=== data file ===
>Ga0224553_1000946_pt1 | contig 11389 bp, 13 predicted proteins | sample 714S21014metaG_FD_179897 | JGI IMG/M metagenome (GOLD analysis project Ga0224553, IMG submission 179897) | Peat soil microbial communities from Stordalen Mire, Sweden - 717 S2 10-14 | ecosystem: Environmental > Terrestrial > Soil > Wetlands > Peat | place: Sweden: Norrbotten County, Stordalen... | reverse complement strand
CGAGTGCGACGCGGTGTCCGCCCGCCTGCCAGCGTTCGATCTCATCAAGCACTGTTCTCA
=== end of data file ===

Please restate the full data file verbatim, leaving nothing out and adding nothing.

>Ga0224553_1000946_pt1 | contig 11389 bp, 13 predicted proteins | sample 714S21014metaG_FD_179897 | JGI IMG/M metagenome (GOLD analysis project Ga0224553, IMG submission 179897) | Peat soil microbial communities from Stordalen Mire, Sweden - 717 S2 10-14 | ecosystem: Environmental > Terrestrial > Soil > Wetlands > Peat | place: Sweden: Norrbotten County, Stordalen... | reverse complement strand
CGAGTGCGACGCGGTGTCCGCCCGCCTGCCAGCGTTCGATCTCATCAAGCACTGTTCTCA